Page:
Pharmacogenomics of antidepressants: Drug discovery, treatment, and ethical considerations

Julio Licinio, Jonas Hannestad, Ma Li Wong

Research output: Contribution to journalArticlepeer-review


Pharmacogenomics is a new area of medicine that uses the data emerging from the sequencing of the human genome to predict drug responses and to identify new targets for treatment. Pharmacogenomics is of great relevance to depression, a common and complex disorder of unknown cause for which prediction of treatment response and identification of new targets for therapeutics are of crucial importance. The clinical reality is that weeks of continued antidepressant treatment are required before therapeutic effects occur. Moreover, it is not possible to know in advance if a patient is likely to respond to a specific drug. While therapeutic effects take long to emerge, adverse reactions manifest themselves rather soon. This impacts negatively on compliance, leading to incomplete and failed treatments, and potentially disastrous outcomes, such as suicide, which is now the eighth leading cause of death in the United States. The identification of the genomic substrates underlying antidepressant treatment would facilitate not only the formulation of individualized treatment approaches, but also the development of new classes of drugs that would affect those genomic targets more directly than existing compounds, leading to more rapidly effective clinical responses. As the research needed to achieve these goals is being conducted, myriad ethical questions emerge: Which ethnic groups will participate in-and consequently benefit from-such research? How will genomic information related to drug response be handled in ethical, legal, economic, and social terms? Progress in the pharmacogenomics of depression needs to be paralleled by thoughtful consideration of the implications of such work at the individual and societal levels.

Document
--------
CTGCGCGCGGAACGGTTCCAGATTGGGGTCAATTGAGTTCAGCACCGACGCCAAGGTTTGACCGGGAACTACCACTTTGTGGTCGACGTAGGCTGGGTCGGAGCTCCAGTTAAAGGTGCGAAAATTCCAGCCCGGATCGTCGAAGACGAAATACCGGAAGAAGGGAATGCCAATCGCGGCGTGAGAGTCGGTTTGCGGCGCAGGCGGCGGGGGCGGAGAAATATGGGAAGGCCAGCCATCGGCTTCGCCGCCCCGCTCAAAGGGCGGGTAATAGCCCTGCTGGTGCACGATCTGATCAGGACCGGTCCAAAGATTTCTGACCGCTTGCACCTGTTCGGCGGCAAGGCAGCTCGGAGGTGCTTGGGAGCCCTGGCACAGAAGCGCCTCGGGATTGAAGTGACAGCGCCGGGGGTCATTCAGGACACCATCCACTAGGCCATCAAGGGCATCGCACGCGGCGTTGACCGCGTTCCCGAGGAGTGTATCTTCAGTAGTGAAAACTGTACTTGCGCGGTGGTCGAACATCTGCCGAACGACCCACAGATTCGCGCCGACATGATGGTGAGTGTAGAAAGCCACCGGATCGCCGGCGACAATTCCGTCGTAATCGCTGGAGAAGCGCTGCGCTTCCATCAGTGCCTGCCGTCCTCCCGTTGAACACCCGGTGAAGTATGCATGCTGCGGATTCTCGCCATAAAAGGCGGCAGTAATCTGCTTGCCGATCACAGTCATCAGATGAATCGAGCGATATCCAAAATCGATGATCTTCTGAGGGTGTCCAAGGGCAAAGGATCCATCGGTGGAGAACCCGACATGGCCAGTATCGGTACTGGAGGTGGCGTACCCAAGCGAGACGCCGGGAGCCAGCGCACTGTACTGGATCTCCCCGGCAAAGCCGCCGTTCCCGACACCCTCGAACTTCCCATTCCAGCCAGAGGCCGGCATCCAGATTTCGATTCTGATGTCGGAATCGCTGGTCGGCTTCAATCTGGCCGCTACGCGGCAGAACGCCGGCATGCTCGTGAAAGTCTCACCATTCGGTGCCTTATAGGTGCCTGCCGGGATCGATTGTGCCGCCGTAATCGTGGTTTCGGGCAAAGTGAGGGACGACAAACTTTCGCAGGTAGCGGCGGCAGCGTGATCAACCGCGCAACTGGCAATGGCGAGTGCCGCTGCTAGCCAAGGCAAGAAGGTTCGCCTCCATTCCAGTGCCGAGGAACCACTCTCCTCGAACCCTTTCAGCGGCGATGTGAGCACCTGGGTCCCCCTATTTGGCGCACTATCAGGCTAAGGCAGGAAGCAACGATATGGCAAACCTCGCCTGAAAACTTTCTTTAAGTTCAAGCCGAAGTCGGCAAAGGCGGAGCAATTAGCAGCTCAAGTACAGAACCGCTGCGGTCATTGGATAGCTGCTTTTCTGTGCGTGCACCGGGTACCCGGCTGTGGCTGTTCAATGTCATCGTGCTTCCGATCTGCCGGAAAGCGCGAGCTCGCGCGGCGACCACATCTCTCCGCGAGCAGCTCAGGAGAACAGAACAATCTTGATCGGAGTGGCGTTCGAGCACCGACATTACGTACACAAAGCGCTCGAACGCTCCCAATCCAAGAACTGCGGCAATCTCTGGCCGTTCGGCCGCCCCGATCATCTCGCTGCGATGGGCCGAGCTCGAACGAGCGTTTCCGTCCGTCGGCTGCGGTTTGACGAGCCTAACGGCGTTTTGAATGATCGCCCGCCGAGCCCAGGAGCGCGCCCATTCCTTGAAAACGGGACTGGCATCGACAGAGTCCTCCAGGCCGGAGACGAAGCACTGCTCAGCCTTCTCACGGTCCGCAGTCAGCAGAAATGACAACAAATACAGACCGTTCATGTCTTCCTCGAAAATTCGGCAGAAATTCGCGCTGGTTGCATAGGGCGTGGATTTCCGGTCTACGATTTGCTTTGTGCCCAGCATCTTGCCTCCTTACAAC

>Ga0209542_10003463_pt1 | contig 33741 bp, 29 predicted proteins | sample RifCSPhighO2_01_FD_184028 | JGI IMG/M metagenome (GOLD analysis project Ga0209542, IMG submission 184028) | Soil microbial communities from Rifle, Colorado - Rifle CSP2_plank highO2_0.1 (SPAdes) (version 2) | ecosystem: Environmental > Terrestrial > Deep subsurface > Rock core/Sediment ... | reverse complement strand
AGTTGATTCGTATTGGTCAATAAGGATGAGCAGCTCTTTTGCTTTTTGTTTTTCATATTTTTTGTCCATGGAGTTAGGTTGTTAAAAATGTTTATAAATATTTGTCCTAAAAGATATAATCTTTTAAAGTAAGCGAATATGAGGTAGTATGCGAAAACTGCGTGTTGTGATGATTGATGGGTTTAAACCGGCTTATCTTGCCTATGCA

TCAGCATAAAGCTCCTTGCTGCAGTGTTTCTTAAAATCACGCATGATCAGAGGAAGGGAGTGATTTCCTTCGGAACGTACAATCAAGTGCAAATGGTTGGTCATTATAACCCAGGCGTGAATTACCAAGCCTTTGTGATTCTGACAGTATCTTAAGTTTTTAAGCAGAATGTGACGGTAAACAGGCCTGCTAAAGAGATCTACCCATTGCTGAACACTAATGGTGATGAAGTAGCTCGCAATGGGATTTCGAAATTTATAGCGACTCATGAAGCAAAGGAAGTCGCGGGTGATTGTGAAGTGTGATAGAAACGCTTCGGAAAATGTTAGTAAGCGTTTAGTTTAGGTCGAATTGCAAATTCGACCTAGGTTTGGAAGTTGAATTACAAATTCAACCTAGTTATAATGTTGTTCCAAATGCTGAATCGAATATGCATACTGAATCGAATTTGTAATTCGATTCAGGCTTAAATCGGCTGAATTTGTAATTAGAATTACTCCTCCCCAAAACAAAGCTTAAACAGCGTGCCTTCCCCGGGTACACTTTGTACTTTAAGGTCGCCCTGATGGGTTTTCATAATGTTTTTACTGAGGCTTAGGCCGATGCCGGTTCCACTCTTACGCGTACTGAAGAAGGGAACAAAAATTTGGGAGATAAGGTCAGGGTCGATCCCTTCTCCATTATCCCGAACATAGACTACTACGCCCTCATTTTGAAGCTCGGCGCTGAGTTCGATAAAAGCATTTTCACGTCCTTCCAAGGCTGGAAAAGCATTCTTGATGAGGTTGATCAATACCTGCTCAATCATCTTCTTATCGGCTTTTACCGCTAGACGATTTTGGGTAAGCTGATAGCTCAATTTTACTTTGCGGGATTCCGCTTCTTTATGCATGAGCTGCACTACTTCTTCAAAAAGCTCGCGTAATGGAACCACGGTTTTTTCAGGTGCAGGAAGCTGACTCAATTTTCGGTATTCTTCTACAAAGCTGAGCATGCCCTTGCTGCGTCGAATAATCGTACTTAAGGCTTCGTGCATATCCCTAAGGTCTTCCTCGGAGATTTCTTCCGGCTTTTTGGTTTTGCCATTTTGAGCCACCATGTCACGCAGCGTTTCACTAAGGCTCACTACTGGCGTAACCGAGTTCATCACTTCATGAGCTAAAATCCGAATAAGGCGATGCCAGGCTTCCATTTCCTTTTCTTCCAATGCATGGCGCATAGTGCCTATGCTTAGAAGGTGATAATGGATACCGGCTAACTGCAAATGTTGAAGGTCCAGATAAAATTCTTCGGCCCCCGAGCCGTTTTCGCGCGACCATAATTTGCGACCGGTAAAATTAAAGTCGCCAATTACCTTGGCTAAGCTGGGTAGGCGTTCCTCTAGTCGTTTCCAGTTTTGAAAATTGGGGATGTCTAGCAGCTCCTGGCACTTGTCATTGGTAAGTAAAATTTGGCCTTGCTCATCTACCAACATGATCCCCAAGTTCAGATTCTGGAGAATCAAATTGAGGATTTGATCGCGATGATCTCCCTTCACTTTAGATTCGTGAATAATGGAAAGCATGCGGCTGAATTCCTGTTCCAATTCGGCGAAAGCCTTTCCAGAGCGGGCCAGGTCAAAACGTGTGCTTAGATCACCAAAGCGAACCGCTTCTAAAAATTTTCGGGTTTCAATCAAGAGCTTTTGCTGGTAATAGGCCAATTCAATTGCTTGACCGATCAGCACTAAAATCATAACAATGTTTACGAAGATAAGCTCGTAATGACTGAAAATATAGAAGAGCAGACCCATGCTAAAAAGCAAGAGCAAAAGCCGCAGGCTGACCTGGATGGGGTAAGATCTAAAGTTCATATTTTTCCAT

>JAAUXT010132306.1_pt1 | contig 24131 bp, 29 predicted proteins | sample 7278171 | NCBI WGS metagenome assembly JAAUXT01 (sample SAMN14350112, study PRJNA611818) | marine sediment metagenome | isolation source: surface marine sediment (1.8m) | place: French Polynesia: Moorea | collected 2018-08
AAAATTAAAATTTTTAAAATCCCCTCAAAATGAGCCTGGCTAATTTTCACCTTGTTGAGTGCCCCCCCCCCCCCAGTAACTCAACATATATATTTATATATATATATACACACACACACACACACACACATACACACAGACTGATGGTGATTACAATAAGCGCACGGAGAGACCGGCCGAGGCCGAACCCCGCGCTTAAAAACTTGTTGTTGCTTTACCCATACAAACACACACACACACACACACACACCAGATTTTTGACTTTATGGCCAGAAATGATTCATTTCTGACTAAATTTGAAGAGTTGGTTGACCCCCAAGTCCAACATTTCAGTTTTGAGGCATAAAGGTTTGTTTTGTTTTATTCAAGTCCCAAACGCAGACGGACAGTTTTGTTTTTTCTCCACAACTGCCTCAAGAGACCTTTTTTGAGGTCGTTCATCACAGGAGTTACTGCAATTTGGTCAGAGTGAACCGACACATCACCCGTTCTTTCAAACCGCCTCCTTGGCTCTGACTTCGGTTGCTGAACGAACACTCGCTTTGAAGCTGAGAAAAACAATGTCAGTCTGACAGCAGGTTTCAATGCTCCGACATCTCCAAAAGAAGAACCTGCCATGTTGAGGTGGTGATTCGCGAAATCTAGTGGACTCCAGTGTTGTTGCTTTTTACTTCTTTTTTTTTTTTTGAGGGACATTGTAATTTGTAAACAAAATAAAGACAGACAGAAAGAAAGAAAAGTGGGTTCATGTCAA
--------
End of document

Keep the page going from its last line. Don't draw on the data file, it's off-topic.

Original languageEnglish
Pages (from-to)32-36
Number of pages5
JournalEconomics of Neuroscience
Issue number1
Publication statusPublished - 1 Jan 2002

ASJC Scopus subject areas

  • Neuropsychology and Physiological Psychology
  • Health Policy
  • Psychiatry and Mental health

Cite this